Lyft’s Safety Report Shows Thousands of Sexual Assaults over Three Years

Man driving a car with GPS set up on dashboard

Lyft reported 1,807 sexual assaults in 2019 in its first-ever safety report, released Thursday. The release mentioned that in 2019 the company received 156 reports of rape and 114 reports of attempted rape.

The rideshare company’s release listed categories of sexual assault ranging from “non-consensual kissing of a non-sexual body part” to “non-consensual sexual penetration.” Reports of all five categories of sexual assault included in the release increased from 2018 to 2019.

From 2017 to 2019, rape was reported in about one in 5 million Lyft rides, according to the release. There were 4,158 total reports of sexual assault in Lyft rides during those years.

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Minneapolis Rideshare Drivers Experiencing Spike in Robberies and Carjackings

Uber and Lyft drivers in Minneapolis are facing a slew of robberies and carjackings, Crime Watch Minneapolis reported this week.

In an article published Thursday, Crime Watch Minneapolis recounted the various incidents against rideshare drivers heard on Minneapolis police scanners since Oct. 1. The crime watchdog noted that “many of those reports have included assaults on the drivers and the use of guns in the robberies.”

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Taking Down Pro-Life Websites, Donating to Planned Parenthood: How Tech Companies Are Fighting Texas’ Abortion Law

Several major tech companies spoke out against the Texas Heartbeat Act, taking down pro-life websites and funding out-of-state abortions.

The “Texas Heartbeat Act” enacted May 19, prohibits abortions after the unborn baby’s heartbeat is detectable, with exceptions for medical emergencies. The law includes a provision providing a civil cause of action to sue a person who “knowingly engages in conduct that aids or abets the performance or inducement of an abortion,” and may result in a plaintiff receiving $10,000 or more for each abortion found to be in violation of the law.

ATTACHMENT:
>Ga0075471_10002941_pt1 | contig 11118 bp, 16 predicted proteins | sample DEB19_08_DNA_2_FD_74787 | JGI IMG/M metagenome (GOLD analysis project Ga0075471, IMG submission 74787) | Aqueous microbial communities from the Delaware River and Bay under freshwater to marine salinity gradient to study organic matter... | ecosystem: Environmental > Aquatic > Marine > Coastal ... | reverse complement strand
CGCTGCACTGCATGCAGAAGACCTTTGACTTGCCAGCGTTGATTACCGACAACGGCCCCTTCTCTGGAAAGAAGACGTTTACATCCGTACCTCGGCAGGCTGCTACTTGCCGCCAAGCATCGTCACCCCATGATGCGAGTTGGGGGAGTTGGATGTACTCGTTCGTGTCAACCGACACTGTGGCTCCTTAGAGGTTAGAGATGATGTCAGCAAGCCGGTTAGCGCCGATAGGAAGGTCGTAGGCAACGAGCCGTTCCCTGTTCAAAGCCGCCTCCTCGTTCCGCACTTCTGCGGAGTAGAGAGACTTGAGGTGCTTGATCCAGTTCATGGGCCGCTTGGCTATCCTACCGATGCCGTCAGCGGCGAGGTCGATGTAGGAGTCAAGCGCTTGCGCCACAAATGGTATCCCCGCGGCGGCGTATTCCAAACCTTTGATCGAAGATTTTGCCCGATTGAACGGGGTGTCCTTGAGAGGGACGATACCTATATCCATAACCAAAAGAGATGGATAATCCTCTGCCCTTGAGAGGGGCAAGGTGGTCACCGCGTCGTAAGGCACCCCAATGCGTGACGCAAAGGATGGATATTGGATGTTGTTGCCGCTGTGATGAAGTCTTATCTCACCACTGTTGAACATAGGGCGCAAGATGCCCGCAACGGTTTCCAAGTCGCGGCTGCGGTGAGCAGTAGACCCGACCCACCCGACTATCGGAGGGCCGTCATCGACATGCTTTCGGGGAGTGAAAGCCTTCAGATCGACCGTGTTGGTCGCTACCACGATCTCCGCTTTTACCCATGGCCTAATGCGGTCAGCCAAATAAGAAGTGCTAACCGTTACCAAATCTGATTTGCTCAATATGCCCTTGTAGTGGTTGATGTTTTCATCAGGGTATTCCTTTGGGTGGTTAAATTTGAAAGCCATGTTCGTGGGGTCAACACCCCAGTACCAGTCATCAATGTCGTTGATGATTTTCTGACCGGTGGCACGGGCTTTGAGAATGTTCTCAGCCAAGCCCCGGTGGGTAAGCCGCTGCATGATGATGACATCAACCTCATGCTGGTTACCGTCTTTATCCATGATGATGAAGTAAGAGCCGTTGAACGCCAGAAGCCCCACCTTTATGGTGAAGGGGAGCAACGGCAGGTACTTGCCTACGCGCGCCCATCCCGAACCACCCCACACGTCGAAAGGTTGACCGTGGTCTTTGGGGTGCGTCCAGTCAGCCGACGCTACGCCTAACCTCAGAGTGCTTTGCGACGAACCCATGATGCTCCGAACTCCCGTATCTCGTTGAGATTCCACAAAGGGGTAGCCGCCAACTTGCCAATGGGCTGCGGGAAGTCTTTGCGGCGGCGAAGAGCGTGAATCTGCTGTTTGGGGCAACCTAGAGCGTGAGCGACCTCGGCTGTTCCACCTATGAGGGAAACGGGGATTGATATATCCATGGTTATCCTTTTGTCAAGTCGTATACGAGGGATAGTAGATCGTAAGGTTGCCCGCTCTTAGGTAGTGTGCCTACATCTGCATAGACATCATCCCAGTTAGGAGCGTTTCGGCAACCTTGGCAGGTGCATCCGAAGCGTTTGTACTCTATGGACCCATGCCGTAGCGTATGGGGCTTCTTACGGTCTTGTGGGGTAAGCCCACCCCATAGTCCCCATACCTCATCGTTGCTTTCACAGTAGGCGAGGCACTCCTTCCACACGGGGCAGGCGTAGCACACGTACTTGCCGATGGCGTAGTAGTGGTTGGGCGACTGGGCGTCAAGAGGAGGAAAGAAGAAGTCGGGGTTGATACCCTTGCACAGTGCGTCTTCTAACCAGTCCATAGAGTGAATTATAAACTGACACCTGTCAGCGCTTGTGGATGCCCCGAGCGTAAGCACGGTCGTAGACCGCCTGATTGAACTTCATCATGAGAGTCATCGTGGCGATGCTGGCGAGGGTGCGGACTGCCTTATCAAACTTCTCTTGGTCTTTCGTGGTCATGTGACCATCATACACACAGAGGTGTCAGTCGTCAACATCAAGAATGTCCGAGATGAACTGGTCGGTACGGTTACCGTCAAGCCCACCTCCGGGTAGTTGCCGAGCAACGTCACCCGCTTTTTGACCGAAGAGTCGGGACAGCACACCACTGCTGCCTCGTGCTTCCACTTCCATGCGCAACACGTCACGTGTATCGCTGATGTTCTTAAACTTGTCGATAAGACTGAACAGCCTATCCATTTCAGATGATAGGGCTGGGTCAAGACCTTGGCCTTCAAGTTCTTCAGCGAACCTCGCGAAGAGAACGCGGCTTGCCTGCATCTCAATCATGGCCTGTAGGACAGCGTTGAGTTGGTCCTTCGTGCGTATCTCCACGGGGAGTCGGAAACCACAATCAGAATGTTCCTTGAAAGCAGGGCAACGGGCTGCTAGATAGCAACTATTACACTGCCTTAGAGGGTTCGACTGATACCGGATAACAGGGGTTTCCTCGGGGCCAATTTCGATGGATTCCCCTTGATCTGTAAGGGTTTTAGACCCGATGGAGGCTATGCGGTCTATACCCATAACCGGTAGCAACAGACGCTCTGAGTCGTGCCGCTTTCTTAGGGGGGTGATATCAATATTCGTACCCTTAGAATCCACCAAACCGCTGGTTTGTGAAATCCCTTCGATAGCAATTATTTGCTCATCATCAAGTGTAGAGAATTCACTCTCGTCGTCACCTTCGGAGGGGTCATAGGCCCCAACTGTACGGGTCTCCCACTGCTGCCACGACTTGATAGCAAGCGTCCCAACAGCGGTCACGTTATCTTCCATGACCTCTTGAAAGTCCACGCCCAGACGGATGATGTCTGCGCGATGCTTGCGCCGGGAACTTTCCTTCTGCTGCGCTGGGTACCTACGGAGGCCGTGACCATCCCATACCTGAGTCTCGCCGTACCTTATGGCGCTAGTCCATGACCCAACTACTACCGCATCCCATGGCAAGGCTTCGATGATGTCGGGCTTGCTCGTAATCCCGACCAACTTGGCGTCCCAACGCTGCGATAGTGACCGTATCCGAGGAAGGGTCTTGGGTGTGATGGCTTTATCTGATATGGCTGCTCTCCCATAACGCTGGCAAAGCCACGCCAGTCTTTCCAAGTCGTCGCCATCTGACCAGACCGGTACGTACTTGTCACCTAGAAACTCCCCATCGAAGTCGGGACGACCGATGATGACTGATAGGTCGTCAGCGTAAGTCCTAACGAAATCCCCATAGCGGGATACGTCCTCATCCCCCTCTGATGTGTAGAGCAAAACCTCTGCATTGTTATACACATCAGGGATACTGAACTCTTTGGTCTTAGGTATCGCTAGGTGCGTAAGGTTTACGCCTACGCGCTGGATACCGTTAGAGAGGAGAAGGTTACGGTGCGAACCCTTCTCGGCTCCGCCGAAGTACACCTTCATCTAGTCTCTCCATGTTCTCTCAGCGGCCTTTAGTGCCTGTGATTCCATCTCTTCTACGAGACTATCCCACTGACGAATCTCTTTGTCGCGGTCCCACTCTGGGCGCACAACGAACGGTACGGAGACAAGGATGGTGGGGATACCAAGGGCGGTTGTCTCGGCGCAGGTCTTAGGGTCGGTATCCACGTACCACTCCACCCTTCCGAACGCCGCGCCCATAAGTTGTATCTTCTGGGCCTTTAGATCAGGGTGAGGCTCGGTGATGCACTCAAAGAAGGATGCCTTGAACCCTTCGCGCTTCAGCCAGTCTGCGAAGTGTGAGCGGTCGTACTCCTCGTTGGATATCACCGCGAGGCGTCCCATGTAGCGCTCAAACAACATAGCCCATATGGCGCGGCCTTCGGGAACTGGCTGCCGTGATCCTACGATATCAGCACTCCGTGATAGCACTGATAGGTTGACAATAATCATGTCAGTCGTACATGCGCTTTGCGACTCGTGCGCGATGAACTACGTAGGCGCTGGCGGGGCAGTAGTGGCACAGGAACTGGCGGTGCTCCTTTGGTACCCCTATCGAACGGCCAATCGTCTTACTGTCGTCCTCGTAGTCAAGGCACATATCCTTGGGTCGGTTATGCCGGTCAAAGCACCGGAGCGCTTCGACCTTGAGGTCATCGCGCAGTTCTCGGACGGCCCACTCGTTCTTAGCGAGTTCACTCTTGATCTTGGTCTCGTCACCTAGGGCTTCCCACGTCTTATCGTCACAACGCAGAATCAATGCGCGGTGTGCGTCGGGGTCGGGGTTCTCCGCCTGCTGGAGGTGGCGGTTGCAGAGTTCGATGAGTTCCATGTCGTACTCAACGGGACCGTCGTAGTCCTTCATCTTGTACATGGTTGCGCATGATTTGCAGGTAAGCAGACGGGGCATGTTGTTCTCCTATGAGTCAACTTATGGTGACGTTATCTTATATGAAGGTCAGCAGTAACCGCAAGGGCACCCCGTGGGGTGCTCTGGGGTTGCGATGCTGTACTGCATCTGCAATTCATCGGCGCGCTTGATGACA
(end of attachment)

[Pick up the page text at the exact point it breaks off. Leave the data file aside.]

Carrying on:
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Lack of Drivers Is a ‘Reckoning’ for Uber, Executive Says

Ride-share companies like Uber and Lyft have been using incentives to make the gig economy more attractive in an attempt to recruit drivers as a shortage of drivers pushes prices up, The Wall Street Journal reported.

Incentives for drivers to return are an attempt to rectify rising fare prices and a lack of drivers in the market, but the labor scarcity isn’t supposed to end soon, the WSJ reported. Long term solutions might be needed in the gig-economy as a result.

“This is a moment of deep introspection and reflection for a company like ours to pause and say, ‘How do we make the proposition for drivers more attractive longer term?” Carrol Chang, Uber’s chief of driver operations for the U.S. and Canada told the WSJ. “It is absolutely a reckoning.”

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New York City Just Sent Its Transportation Industry Back to the 1930s

by Jason Snead   At 5 o’clock on Aug. 14, New York City turned its clocks back to the 1930s. The Taxi and Limousine Commission officially stopped issuing licenses to most for-hire vehicles, effectively declaring war on Uber and Lyft in an effort to protect taxis from competition. This is the…

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Beacon Center Releases Alternative Transit Plan For Nashville With No Tax Increases

traffic jam

Conservative think tank Beacon Center of Tennessee has created a transit plan for Nashville that it says would serve all drivers in the near future while not raising taxes or requiring a referendum. The plan is available here. “Proponents of the Let’s Move Nashville light-rail plan argued that an alternative…

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